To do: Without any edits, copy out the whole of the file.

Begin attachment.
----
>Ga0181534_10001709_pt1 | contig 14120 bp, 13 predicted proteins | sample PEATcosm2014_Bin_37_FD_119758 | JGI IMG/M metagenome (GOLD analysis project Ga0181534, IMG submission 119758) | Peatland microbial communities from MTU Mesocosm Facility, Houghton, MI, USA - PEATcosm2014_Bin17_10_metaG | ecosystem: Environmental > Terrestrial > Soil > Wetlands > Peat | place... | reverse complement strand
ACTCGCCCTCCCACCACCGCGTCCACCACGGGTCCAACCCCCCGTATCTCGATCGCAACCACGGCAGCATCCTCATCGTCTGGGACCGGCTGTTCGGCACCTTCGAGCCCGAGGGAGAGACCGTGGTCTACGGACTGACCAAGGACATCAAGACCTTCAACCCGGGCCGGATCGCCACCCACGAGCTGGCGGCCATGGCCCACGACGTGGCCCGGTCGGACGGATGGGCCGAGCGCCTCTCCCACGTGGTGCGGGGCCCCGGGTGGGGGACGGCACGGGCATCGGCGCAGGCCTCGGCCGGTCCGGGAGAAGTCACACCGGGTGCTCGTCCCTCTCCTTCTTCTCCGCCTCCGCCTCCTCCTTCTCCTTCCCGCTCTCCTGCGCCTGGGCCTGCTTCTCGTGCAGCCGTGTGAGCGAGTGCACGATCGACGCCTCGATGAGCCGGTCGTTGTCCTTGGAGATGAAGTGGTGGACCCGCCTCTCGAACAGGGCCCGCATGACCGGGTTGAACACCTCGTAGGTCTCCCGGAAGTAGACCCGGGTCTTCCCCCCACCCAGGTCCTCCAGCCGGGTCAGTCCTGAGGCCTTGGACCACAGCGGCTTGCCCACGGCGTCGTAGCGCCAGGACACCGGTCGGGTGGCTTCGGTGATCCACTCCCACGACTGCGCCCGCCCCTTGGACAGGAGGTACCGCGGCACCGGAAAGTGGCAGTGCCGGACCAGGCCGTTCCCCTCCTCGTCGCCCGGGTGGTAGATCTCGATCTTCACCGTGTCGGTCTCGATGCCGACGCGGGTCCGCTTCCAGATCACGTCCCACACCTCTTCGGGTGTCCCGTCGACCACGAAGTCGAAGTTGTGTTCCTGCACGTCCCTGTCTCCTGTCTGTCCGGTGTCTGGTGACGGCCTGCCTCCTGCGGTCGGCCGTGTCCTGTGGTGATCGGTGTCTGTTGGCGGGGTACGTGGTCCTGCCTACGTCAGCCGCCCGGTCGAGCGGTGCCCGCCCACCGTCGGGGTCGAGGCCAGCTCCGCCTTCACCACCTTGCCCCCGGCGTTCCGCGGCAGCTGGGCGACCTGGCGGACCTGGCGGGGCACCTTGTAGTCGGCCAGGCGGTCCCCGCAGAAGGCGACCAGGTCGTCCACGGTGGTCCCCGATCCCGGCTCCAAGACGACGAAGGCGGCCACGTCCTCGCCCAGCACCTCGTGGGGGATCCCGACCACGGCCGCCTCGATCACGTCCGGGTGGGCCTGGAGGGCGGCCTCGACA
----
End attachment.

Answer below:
>Ga0181534_10001709_pt1 | contig 14120 bp, 13 predicted proteins | sample PEATcosm2014_Bin_37_FD_119758 | JGI IMG/M metagenome (GOLD analysis project Ga0181534, IMG submission 119758) | Peatland microbial communities from MTU Mesocosm Facility, Houghton, MI, USA - PEATcosm2014_Bin17_10_metaG | ecosystem: Environmental > Terrestrial > Soil > Wetlands > Peat | place... | reverse complement strand
ACTCGCCCTCCCACCACCGCGTCCACCACGGGTCCAACCCCCCGTATCTCGATCGCAACCACGGCAGCATCCTCATCGTCTGGGACCGGCTGTTCGGCACCTTCGAGCCCGAGGGAGAGACCGTGGTCTACGGACTGACCAAGGACATCAAGACCTTCAACCCGGGCCGGATCGCCACCCACGAGCTGGCGGCCATGGCCCACGACGTGGCCCGGTCGGACGGATGGGCCGAGCGCCTCTCCCACGTGGTGCGGGGCCCCGGGTGGGGGACGGCACGGGCATCGGCGCAGGCCTCGGCCGGTCCGGGAGAAGTCACACCGGGTGCTCGTCCCTCTCCTTCTTCTCCGCCTCCGCCTCCTCCTTCTCCTTCCCGCTCTCCTGCGCCTGGGCCTGCTTCTCGTGCAGCCGTGTGAGCGAGTGCACGATCGACGCCTCGATGAGCCGGTCGTTGTCCTTGGAGATGAAGTGGTGGACCCGCCTCTCGAACAGGGCCCGCATGACCGGGTTGAACACCTCGTAGGTCTCCCGGAAGTAGACCCGGGTCTTCCCCCCACCCAGGTCCTCCAGCCGGGTCAGTCCTGAGGCCTTGGACCACAGCGGCTTGCCCACGGCGTCGTAGCGCCAGGACACCGGTCGGGTGGCTTCGGTGATCCACTCCCACGACTGCGCCCGCCCCTTGGACAGGAGGTACCGCGGCACCGGAAAGTGGCAGTGCCGGACCAGGCCGTTCCCCTCCTCGTCGCCCGGGTGGTAGATCTCGATCTTCACCGTGTCGGTCTCGATGCCGACGCGGGTCCGCTTCCAGATCACGTCCCACACCTCTTCGGGTGTCCCGTCGACCACGAAGTCGAAGTTGTGTTCCTGCACGTCCCTGTCTCCTGTCTGTCCGGTGTCTGGTGACGGCCTGCCTCCTGCGGTCGGCCGTGTCCTGTGGTGATCGGTGTCTGTTGGCGGGGTACGTGGTCCTGCCTACGTCAGCCGCCCGGTCGAGCGGTGCCCGCCCACCGTCGGGGTCGAGGCCAGCTCCGCCTTCACCACCTTGCCCCCGGCGTTCCGCGGCAGCTGGGCGACCTGGCGGACCTGGCGGGGCACCTTGTAGTCGGCCAGGCGGTCCCCGCAGAAGGCGACCAGGTCGTCCACGGTGGTCCCCGATCCCGGCTCCAAGACGACGAAGGCGGCCACGTCCTCGCCCAGCACCTCGTGGGGGATCCCGACCACGGCCGCCTCGATCACGTCCGGGTGGGCCTGGAGGGCGGCCTCGACA